Chinese Online to Offline (O2O) fresh food retail platforms are squaring away for a new battle. With their eyes on the lower-income group consumers, they have conjured up a new strategy called “community group discount model.”
Unlike traditional door-to-door delivery system, group discounters usually have a partner or agent in each local community. The partner collects orders from the community via social media and serves as a centre for customers to pick up their orders. The O2O platforms just deliver the orders to the agent in bulk.
The new model has already attracted the attention of Chinese online giants.
Tech behemoth Tencent-backed food delivery app Miss Fresh launched its new community group buying channel recently, starting from Shijiazhuang, a mid-sized city neighbouring Beijing. The company has recruited nearly a hundred community partners so far.
Pinduoduo, China’s online social group discounter superstar has invested in MaMa Chong, a similar O2O platform to deliver farm-fresh food in Shanghai, reported Ebrun.com, a Chinese e-commerce news website.
Meicai.cn, a B2B fresh food website also developed its own group discounting retailing business this year.
Apart from larger competitors, dozens of local players have also sprung up across China, especially in eastern and central China.
Investors including Sequoia, IDG, GGV and CapitalToday too have injected millions of dollars into these startups, fueling an imminent price war.
Nice Tuan, an agricultural products group discounting app raised around USD 14.8 million in its angel round this August. The platform operates in four north and six east China cities, covering over 3,000 communities. The company plans to develop a supply chain connecting 30 Chinese cities by the end of 2018.
Ordinarily, the fresh food delivery industry has to rely heavily on expensive cold chain to ensure that the perishable food reaches customers before getting spoiled. The rate of natural loss for fresh food is thus very high while the average marginal profit is relatively low compared with other products.
The new model promises a significant reduction in labour and packaging costs.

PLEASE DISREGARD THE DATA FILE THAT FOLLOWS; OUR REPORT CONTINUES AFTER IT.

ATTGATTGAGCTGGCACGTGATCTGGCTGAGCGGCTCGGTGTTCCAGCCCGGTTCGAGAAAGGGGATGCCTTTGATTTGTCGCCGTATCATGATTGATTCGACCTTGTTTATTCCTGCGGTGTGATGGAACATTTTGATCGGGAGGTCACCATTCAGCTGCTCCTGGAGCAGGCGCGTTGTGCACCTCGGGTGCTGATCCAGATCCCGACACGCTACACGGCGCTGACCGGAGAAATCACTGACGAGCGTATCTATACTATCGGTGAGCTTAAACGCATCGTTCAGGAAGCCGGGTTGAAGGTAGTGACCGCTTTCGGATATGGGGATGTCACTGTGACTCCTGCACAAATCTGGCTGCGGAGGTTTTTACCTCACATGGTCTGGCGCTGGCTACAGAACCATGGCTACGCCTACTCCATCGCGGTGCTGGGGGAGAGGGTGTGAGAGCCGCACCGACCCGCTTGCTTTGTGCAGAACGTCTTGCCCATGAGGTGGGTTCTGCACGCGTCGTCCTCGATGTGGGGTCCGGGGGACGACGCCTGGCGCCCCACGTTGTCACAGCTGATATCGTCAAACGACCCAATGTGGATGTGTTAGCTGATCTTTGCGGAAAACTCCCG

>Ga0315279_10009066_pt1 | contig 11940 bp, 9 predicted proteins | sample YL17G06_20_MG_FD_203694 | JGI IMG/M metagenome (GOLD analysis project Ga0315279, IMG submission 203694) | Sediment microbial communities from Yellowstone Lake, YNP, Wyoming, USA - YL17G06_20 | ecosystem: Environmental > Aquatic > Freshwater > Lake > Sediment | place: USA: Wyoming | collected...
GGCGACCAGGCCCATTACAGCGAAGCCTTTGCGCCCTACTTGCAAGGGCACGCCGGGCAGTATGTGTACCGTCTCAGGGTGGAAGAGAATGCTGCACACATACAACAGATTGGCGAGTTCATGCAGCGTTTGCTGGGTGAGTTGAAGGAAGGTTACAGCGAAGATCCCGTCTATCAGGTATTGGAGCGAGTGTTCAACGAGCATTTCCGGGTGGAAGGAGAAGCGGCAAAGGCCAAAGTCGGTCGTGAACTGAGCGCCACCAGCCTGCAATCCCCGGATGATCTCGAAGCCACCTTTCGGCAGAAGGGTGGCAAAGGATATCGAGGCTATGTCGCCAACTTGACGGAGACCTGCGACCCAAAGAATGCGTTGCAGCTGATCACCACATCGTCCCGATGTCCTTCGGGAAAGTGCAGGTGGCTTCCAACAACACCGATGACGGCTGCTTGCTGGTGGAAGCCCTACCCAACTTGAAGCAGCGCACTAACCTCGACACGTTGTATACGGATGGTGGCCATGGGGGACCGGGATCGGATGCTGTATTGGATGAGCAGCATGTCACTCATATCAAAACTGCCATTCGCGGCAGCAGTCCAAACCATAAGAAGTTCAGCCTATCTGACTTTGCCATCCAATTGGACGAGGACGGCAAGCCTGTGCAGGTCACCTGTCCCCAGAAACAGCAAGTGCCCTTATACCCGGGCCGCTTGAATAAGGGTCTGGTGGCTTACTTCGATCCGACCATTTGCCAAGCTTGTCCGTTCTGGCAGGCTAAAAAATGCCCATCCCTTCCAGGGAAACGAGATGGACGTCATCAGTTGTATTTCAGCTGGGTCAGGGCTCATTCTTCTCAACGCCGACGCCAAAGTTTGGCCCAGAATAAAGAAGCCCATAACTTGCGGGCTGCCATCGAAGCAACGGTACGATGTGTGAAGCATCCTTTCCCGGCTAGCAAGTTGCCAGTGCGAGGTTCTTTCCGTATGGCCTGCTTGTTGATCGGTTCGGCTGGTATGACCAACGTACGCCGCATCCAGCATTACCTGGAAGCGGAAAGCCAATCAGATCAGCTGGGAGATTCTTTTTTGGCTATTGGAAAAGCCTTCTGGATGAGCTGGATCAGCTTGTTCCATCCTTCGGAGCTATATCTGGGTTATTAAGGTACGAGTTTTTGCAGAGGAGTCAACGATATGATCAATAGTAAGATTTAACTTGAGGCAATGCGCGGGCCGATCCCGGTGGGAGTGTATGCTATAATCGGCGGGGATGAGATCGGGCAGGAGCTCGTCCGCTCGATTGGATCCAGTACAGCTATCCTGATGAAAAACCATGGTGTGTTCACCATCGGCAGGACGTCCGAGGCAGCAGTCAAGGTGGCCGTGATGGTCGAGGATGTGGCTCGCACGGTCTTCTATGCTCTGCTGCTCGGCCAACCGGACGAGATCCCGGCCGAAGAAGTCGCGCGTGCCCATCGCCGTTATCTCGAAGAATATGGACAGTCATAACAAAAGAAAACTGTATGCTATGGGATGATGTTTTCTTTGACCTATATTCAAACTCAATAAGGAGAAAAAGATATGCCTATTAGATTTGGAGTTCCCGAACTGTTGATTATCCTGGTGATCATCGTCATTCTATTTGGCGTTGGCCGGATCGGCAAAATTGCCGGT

“Pre-sale lowers the natural loss rate a lot”, Li Yang, founder of Dai Luobo, an online fresh food delivery app operating in Anhui Province, told 36kr.com, a Chinese tech news website.
However, the community group discounting model will delay the delivery time inevitably. It takes 3 to 4 days, or even longer to finish an order. This explains why like Pinduoduo, most of the players in the fray are aiming at the lower income groups which tend to be more price-sensitive but less time- sensitive than the middle-class customers in mega-cities like Beijing and Shanghai.
The slowing down of the Chinese economy over the past couple of years too seems to favour the new model.
The rise of Pinduoduo redefined the market potential of financially poorer groups.
According to Bloomberg, the growth of retail sale in Beijing and Shanghai dropped more than the country’s average level. Last year, the third and lower tier cities contributed to 60% of China’s retail sales.
“The Tier II to IV cities will become the main battlefield for future competition”, predicts Tang Guangliang, founder of Kaola Jingxuan, an O2O fresh food retailer. His platform partners with community convenient stores in Changsha City, Hunan Province. He added that he believes that middle-class consumers in big cities, especially the younger generation, are still willing to pay extra money for instant delivery.
Partners of community group discounting platforms are usually housewives taking it up as a part-time job or community grocery storekeepers.
The firms hope to expand the group discount model to a broader range of consumer products soon.
It is yet to be seen if the community group discount model proves to be sustainable or not. However, what one can say with certainty already is that just like in any other model, only a few of the competitors will ultimately survive till the end.